A crowd looks on at May 17 youth strike for climate change action in downtown Duncan. (Kyle Christensen, mycowichanvalleynow staff).
Back to back record-setting wildfire seasons, drought and flash floods are all signs of climate change and local students held a strike for climate change action in Duncan today.
Simon Minkow was the Master of Ceremonies at the event and he said one step government can take is reducing the voting age from 18 to 16 years of age.
“My goal is to get as many youths as possible and with those numbers, we can really move forward,” said Minkow. “If we have the support of a large amount of BC students, it’s clearly something that we want and once we have that leverage, then we can start pushing for action and it’s amazing to see that action is already happening, but with these petitions, we’ll move even further.”
Many students cited government inaction surrounding the issue of climate change as the major issue for the way things are now, but Duncan Mayor Michelle Staples indicated that her council has already passed a motion to reduce the voting age to 16.
Cowichan Valley MLA Sonia Furstenau said acting on climate change has many benefits.
“It’s now time to massively reduce our carbon emissions and these two things go together (climate change). The neat thing is that if we do it well, it makes things better,” said Furstenau. “We have better communities, stronger communities, water security, food security, local economies, small businesses, better jobs, social justice, diversity, this can be the outcome of all of this.”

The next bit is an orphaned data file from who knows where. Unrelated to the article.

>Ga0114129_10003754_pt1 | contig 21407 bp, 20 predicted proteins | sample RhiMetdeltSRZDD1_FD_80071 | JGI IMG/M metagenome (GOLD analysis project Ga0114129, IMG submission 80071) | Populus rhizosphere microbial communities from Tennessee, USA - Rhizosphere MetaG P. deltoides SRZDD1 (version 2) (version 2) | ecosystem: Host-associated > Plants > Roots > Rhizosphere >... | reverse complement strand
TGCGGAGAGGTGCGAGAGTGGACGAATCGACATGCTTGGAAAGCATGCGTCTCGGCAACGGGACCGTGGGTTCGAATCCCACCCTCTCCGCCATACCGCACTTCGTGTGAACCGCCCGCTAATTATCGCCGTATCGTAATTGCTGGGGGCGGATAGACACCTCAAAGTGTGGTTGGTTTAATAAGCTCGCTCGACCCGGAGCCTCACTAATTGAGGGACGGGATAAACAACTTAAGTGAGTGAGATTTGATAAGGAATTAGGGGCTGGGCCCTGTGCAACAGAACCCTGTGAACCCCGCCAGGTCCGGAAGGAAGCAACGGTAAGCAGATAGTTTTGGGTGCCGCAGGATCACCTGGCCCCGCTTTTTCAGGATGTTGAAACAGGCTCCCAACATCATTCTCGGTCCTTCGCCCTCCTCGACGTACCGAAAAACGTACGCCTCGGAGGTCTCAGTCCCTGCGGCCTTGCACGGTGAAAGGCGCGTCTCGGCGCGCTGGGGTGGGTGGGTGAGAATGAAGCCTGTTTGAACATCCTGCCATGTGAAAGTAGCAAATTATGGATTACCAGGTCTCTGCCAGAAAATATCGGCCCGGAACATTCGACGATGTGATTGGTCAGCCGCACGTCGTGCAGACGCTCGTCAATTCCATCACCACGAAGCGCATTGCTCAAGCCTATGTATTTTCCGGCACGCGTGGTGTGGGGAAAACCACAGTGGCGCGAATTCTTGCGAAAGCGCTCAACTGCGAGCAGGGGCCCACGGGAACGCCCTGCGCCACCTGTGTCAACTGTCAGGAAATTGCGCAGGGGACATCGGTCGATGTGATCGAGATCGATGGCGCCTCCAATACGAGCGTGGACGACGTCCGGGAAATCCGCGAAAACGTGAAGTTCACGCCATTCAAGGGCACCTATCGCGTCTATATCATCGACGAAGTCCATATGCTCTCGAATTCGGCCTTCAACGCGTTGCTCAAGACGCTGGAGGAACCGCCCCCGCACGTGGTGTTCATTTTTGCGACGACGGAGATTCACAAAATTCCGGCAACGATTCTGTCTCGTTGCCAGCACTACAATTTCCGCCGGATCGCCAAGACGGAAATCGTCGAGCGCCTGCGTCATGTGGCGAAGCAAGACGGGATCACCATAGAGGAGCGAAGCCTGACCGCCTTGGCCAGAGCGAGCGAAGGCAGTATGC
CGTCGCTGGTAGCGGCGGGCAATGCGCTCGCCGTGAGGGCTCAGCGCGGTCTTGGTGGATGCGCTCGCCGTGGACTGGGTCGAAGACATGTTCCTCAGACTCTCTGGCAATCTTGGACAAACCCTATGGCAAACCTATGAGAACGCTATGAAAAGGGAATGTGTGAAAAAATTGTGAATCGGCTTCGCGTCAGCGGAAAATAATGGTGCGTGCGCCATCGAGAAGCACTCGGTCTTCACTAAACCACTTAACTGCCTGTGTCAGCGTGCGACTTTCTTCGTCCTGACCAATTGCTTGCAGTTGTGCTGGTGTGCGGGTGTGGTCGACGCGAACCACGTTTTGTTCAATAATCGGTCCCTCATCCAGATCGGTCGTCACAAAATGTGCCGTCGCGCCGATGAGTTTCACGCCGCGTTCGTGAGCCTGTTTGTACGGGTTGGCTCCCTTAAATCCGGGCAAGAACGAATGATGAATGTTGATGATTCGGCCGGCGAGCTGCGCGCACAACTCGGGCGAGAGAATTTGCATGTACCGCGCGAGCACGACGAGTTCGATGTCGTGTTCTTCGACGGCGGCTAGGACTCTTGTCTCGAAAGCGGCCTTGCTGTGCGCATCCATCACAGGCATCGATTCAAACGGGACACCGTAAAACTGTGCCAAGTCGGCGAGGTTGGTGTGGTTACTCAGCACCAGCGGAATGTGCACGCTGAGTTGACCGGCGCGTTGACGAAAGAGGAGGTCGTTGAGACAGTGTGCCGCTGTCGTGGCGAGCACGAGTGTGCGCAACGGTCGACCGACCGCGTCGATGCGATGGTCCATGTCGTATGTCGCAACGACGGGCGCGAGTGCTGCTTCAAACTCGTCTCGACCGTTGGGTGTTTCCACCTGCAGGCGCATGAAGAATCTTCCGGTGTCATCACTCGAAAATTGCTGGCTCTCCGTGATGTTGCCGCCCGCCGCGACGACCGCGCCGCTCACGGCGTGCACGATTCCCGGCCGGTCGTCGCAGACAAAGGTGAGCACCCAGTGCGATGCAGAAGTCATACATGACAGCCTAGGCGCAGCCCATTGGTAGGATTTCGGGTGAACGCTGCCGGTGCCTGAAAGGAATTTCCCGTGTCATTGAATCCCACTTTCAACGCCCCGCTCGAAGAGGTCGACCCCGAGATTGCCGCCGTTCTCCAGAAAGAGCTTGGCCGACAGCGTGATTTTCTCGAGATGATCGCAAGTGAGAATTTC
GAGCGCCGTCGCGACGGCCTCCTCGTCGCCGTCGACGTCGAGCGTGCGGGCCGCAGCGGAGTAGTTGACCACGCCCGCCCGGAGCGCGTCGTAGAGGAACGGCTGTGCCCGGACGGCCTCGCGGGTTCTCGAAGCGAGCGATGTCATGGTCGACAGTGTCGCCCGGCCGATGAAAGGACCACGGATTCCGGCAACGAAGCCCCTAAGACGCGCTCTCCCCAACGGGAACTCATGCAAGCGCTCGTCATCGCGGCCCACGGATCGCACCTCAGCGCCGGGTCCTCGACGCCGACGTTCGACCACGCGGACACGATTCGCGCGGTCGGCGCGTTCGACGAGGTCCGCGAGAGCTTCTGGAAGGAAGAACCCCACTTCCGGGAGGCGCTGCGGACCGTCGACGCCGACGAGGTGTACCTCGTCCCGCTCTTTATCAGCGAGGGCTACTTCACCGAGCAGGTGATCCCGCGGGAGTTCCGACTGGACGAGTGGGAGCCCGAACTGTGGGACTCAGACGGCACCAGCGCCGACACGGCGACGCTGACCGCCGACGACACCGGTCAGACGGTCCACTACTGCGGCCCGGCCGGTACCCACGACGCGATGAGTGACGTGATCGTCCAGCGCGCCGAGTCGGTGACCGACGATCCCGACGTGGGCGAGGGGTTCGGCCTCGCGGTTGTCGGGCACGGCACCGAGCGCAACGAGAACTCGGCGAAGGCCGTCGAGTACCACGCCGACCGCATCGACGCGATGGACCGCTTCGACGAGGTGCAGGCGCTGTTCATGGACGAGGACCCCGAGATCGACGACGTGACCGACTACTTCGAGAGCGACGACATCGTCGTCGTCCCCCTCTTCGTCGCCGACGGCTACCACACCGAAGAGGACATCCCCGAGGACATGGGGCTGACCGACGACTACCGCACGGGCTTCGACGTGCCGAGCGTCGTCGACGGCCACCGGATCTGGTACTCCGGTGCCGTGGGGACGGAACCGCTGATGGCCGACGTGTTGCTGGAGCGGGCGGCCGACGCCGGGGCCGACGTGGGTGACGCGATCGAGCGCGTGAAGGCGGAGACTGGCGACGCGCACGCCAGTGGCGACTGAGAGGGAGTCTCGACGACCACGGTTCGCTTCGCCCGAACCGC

Furstenau added, “It’s not a sacrifice to act on climate change, it’s a sacrifice not to act.”
Swedish teen Greta Thunberg inspired a youth movement that has seen more than a million youth take part globally and Minkow said these events will continue, he even went so far as to call it a revolution.
“Upcoming [events] will keep happening as long as Greta is still the head of the movement and even if she’s not, it’s going to keep going,” said Minkow. “There’s enough momentum to keep this going globally and I think it’s going to build, it’s the new revolution.”
Furstenau said this idea is one that makes a lot of sense, adding that climate change will directly impact the younger generations and they should have a say in what decisions are made.
“It’s another case of political will, but it’s also recognizing we are going to make decisions that are mostly going to impact these people’s lives and they should have a say in that,” said Furstenau.
There are similar events in Victoria and Nanaimo on May 24.
Protesting students holding signs at a youth strike for climate action in downtown Duncan. (Kyle Christensen, mycowichanvalleynow staff)